The African/Creole raw rhythms of New Orleans that blended into the indigenous art form known as JAZZ first came to Portland originally in the form of Ragtime during the 1890’s and then later a mixture of Rhythm Blues with Orchestra Swing was added during the 1920’s and 1930’s.
The Golden West Hotel, the Monogram Saloon, and the Arcadia Saloon were a few of several clubs where people gathered to hear the amalgam of Rag, Blues, and Swing Jazz. Other places in Portland where these syncopated bars and chords could be heard were private parties, radio broadcasts, or at local record stores.
The Golden West Hotel was particularly popular to the small African American community who resided in downtown Portland since the 1850’s. By the 1920’s, the growing African American community had already begun migrating across the river over to the neighborhood known as “Albina,” a town of immigrant families made up of Scandinavians, Irish, Polish, Germans, Russians, Mediterranean, Asians, and from the Balkans.
Starting in the 1940’s, Portland began experiencing a great migration of people moving here for employment opportunities, particularly at the shipyards due to the outbreak of World War II. The majority of these citizens settled in Vanport City, but others moved to Albina. With the influx of these new Portlanders, Jazz music clubs became established in Albina along or near Williams Avenue between Weidler and Cherry Street: ACME, Savoy, Frat Hall, and others. Soon a new evolving style of Jazz could be heard in Albina: “Jump” and Bebop. Albina’s Jazz clubs gained huge success, attracting such Jazz greats as Coleman Hawkins, Thelonious Monk, Count Basie, Duke Ellington, Louis Armstrong, Sammy Davis Jr., Billy Eckstein, and several other musicians and celebrities. After a performance, some of these artists spent the night at neighbor homes in Albina (Blacks were barred from staying in Portland hotels, even famous Black entertainers).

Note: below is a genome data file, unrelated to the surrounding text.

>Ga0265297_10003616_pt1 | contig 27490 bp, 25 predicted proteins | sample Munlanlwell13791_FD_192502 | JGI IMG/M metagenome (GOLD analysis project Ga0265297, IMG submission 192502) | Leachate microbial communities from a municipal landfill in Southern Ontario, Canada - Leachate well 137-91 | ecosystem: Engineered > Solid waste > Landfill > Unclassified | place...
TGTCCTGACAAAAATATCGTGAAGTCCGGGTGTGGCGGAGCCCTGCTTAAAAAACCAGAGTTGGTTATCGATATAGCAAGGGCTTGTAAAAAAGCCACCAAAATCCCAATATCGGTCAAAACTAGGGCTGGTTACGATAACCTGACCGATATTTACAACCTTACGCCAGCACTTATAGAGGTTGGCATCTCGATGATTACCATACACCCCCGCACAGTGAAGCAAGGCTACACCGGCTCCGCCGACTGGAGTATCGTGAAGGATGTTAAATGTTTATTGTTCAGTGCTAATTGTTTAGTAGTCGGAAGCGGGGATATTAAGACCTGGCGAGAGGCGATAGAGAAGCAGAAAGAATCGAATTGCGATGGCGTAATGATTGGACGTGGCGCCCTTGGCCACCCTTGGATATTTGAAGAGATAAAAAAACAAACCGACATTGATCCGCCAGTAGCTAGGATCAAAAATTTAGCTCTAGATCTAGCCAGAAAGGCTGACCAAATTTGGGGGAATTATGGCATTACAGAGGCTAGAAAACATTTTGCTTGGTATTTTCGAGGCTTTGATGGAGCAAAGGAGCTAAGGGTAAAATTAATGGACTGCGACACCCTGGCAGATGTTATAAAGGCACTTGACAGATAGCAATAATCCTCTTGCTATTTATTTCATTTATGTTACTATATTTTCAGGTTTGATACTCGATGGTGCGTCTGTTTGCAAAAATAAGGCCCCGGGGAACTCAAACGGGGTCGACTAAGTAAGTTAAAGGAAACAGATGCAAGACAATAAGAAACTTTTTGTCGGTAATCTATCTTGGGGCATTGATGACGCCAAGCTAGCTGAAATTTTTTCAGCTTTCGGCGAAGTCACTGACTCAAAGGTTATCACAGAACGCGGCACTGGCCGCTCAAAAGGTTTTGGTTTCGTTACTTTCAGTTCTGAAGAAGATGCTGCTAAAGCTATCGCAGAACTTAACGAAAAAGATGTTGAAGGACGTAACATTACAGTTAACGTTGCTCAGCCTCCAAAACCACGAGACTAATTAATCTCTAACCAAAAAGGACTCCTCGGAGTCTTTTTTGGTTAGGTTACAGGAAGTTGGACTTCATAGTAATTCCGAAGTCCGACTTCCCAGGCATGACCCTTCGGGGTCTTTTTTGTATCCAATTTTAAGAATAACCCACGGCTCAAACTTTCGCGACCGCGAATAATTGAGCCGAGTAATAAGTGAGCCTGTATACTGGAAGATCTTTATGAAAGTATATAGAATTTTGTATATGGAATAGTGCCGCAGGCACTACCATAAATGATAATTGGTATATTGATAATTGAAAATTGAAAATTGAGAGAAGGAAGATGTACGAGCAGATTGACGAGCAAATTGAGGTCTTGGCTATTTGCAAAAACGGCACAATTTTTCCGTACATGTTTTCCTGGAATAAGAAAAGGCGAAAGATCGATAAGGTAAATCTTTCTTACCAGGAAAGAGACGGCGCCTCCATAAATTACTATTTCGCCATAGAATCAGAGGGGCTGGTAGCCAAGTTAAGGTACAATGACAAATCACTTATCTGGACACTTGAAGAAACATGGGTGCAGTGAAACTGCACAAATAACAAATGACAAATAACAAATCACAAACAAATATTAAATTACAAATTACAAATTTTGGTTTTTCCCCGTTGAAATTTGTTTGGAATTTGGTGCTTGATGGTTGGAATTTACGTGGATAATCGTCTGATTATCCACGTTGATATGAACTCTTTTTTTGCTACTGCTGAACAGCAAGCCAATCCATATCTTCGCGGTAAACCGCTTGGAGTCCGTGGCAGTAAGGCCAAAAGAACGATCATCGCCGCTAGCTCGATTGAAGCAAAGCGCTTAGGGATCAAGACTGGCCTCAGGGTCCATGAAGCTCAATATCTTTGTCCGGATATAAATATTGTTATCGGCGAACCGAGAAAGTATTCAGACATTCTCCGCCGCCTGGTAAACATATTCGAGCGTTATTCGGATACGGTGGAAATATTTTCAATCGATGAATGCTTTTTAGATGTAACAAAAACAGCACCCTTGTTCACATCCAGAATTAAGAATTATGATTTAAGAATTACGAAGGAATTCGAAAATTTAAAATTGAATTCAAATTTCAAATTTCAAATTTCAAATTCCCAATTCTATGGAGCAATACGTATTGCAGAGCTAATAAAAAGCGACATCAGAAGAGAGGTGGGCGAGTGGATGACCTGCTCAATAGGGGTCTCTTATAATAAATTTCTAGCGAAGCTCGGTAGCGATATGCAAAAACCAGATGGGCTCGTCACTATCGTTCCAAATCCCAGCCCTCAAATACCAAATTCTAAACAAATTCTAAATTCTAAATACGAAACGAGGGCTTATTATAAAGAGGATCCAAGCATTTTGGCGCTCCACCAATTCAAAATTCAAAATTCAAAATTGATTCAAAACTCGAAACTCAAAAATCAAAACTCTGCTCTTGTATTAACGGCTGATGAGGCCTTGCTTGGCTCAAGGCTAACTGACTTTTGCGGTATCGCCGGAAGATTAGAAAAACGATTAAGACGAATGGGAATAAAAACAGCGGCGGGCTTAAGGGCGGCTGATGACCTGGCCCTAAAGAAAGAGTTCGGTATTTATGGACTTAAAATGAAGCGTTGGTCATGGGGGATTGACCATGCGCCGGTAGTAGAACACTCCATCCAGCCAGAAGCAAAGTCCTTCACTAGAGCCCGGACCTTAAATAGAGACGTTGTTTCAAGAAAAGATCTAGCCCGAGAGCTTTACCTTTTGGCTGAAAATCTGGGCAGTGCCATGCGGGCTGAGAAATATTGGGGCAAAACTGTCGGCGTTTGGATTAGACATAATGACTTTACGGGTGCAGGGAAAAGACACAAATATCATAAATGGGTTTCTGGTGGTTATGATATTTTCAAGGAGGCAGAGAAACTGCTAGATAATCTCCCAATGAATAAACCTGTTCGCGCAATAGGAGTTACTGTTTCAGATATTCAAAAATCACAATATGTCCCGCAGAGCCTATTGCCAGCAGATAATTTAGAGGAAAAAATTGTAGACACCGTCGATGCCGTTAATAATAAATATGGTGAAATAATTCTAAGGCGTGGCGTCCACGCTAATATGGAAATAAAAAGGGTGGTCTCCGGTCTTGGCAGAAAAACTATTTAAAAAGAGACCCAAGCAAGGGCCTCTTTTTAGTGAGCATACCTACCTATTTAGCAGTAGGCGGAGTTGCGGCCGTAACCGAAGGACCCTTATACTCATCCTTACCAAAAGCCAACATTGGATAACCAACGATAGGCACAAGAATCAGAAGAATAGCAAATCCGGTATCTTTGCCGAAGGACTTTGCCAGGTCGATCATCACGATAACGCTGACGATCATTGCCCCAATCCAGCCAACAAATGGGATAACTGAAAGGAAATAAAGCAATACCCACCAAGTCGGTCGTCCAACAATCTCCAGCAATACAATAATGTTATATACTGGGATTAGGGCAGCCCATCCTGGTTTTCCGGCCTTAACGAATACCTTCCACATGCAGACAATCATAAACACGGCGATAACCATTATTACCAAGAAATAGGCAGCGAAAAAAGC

Then came urban renewal.
Between 1957-1972, close to 2000 people lost their homes, their businesses, and their Albina neighborhood, due to construction of the I-5 Freeway, Memorial Coliseum, and expansion plans of Emanuel Hospital. Historic Jazz Clubs were also torn down in the bulldozer’s path. A few other clubs survived into the 1990’s, before they too closed due to socio-economic reasons.
Today, the Albina Neighborhood District continues to live on and evolve, just like the Jazz music it helped give birth to, as some of Albina’s older members still recall and remember.
Whether you live in Albina or had to move away, yet took with you that vibrant spirit of Albina to kindle a new community somewhere else, may all of you always remember and never forget that Albina is HOME, and where your ancestral roots lie.
It is our wish that the ALBINA JAZZ FESTIVAL serves to help keep Jazz music in Portland alive, contribute to the history of Jazz in the Albina community, and to promote and preserve the historical roots of the Jazz scene that existed on Williams Avenue during the 1940’s-1960’s.
Former Albina Jazz Spots:
McClendon’s Rhythm Room
Sweet Baby James Benton’s home
House of Sound
Cleo-Lillian Social Club
Albina Arts Center
Albina Jazz Festival. All Rights Reserved.